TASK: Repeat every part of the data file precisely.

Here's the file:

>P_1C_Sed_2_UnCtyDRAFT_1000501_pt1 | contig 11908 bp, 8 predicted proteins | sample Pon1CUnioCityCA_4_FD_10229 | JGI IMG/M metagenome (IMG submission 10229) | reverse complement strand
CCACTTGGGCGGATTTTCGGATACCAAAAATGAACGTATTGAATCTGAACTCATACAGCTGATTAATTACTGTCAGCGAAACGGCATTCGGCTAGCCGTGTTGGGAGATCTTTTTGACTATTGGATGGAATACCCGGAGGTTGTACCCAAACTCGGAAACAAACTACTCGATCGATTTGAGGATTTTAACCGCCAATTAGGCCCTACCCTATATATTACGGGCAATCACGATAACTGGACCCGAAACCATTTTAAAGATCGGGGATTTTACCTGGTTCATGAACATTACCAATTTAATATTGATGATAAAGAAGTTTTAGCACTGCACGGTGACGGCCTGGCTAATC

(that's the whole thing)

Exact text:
>P_1C_Sed_2_UnCtyDRAFT_1000501_pt1 | contig 11908 bp, 8 predicted proteins | sample Pon1CUnioCityCA_4_FD_10229 | JGI IMG/M metagenome (IMG submission 10229) | reverse complement strand
CCACTTGGGCGGATTTTCGGATACCAAAAATGAACGTATTGAATCTGAACTCATACAGCTGATTAATTACTGTCAGCGAAACGGCATTCGGCTAGCCGTGTTGGGAGATCTTTTTGACTATTGGATGGAATACCCGGAGGTTGTACCCAAACTCGGAAACAAACTACTCGATCGATTTGAGGATTTTAACCGCCAATTAGGCCCTACCCTATATATTACGGGCAATCACGATAACTGGACCCGAAACCATTTTAAAGATCGGGGATTTTACCTGGTTCATGAACATTACCAATTTAATATTGATGATAAAGAAGTTTTAGCACTGCACGGTGACGGCCTGGCTAATC